Survey: 52 Percent Of Organizations Only Require Passwords To Access Critical Data
Quest Software Inc. recently announced the results from an Aberdeen Group benchmark study, "Strong User Authentication," which shows that 52 percent of organizations require only passwords for employees to access critical data, rather than augmenting passwords with stronger forms of authentication such as hardware tokens, digital certificates or risk-based scoring.
Nearly 150 organizations from a diverse set of global industries were polled for the study.
- Other key findings of the Aberdeen benchmark study include:
- 88 percent of enterprise users have multiple work-related passwords, averaging between five and six.
- 64 percent of organizations do not even require users to change their passwords.
- 45 percent of organizations allow standard dictionary terms (like “password”).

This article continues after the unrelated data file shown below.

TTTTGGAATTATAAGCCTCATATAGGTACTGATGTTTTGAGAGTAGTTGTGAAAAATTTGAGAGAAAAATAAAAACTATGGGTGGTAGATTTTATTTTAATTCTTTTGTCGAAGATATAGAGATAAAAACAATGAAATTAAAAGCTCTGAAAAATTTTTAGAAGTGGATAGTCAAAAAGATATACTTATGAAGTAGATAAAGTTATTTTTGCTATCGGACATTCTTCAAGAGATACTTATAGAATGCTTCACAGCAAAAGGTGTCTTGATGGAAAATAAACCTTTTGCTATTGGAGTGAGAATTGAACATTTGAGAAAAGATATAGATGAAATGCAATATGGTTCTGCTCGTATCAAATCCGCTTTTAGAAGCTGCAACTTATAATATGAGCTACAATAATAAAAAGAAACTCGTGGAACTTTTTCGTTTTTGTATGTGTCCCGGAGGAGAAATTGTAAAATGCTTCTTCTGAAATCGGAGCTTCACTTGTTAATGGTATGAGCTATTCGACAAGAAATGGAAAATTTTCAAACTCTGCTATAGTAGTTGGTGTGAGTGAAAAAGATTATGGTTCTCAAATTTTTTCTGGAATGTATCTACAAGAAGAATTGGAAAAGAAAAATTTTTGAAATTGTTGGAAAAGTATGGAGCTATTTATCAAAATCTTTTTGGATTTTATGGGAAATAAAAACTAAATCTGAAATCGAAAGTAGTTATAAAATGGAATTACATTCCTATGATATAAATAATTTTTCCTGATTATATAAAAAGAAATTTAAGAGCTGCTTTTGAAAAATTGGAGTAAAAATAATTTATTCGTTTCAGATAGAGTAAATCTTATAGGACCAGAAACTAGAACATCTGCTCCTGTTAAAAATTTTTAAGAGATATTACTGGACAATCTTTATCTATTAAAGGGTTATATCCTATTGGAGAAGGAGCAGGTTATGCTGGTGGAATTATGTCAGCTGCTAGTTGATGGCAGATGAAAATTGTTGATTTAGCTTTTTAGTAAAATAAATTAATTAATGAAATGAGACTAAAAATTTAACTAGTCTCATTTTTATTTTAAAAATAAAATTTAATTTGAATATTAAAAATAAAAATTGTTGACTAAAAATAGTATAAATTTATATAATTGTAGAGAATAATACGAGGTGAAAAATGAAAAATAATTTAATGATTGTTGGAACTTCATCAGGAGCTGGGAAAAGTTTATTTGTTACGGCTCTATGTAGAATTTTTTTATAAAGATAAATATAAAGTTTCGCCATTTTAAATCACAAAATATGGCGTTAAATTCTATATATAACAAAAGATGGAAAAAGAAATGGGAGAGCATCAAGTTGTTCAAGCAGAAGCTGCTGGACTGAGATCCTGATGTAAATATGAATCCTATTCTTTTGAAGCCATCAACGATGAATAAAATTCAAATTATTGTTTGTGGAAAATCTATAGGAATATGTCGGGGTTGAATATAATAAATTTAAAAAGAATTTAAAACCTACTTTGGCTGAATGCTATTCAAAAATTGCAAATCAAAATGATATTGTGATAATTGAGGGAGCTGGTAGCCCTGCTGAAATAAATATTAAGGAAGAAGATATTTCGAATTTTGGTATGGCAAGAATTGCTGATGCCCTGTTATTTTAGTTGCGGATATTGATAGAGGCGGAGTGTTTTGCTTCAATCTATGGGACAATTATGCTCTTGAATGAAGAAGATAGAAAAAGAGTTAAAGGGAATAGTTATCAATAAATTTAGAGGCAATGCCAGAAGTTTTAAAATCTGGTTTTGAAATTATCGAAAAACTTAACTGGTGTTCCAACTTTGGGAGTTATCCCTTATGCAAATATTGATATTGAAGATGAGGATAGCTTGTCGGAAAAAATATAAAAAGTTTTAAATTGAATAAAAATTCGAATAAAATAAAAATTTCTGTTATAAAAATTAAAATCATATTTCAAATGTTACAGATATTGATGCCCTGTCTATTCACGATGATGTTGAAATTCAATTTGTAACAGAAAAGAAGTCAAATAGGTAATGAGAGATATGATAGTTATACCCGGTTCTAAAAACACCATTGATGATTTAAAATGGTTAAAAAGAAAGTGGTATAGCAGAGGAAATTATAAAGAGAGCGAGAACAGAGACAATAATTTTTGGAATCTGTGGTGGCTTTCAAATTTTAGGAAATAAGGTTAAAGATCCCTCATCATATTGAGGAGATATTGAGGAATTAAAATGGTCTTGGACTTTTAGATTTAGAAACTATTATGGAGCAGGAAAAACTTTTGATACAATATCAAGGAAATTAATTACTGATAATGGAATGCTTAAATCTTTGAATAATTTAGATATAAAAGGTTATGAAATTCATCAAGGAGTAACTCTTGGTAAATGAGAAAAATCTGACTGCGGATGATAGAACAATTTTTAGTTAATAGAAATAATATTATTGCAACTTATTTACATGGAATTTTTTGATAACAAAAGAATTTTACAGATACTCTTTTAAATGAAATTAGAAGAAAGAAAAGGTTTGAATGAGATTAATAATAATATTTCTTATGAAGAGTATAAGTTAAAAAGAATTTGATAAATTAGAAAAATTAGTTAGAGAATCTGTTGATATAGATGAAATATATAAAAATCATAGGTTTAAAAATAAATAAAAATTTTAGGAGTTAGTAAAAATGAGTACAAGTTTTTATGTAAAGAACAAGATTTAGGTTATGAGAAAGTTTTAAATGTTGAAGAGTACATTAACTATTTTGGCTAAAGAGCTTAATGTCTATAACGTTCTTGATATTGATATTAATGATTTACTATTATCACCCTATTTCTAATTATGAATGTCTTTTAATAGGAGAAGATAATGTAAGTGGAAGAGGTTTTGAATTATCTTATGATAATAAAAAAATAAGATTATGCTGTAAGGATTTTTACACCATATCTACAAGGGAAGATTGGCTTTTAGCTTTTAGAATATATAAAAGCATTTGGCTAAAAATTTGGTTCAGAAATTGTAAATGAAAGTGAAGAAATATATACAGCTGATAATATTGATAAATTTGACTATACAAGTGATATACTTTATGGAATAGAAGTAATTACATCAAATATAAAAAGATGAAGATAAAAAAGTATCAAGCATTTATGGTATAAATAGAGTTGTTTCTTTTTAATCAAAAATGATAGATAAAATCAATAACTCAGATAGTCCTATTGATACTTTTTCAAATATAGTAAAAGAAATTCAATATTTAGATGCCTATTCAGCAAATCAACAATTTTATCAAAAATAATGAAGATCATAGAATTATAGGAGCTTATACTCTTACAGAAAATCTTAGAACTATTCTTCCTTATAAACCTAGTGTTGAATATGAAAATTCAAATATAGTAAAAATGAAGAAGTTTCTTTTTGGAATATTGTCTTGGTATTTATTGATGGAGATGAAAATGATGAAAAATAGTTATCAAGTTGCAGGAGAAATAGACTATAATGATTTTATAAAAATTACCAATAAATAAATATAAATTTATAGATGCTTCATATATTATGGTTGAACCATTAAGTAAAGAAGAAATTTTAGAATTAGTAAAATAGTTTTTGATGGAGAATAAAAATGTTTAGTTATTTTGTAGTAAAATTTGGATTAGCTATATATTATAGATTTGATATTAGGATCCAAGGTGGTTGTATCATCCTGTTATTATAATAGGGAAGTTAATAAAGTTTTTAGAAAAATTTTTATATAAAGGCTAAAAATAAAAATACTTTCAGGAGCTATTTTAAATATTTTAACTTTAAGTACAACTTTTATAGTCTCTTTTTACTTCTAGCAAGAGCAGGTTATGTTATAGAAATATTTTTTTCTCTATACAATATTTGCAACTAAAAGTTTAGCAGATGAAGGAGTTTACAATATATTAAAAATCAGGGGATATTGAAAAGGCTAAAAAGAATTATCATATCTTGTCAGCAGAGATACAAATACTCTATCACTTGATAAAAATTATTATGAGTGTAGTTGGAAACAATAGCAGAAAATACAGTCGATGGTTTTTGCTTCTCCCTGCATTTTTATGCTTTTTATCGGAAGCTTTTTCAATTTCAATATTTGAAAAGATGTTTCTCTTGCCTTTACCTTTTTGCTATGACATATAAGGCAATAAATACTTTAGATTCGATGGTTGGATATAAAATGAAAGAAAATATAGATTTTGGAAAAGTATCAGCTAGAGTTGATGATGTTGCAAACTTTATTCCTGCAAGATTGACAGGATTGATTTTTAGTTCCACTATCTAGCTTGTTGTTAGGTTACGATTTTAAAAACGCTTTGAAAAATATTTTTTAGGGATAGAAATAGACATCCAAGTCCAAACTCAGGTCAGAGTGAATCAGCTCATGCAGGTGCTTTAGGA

- 29 percent of organizations have no requirements for password length.
Forty percent of those surveyed stated that risk from external users was the leading driver for current investments in strong user authentication, as opposed to risk from internal users, the leading driver for only 16 percent. This is a result of requiring organizations to provide more end users with expanded access -- including remote employees, contractors, partners and customers. This expanded access can dramatically increase security breaches from external sources if stronger forms of authentication are not in place.
"Four-fifths of companies with top performance in the study have deployed one or more stronger, non-password methods of user authentication," said Derek Brink, vice president and research fellow for IT Security, Aberdeen Group. "In doing so they have also reduced the number of security-related incidents, improved their success with audit and compliance, and reduced the number of help desk calls and total management costs related to user authentication."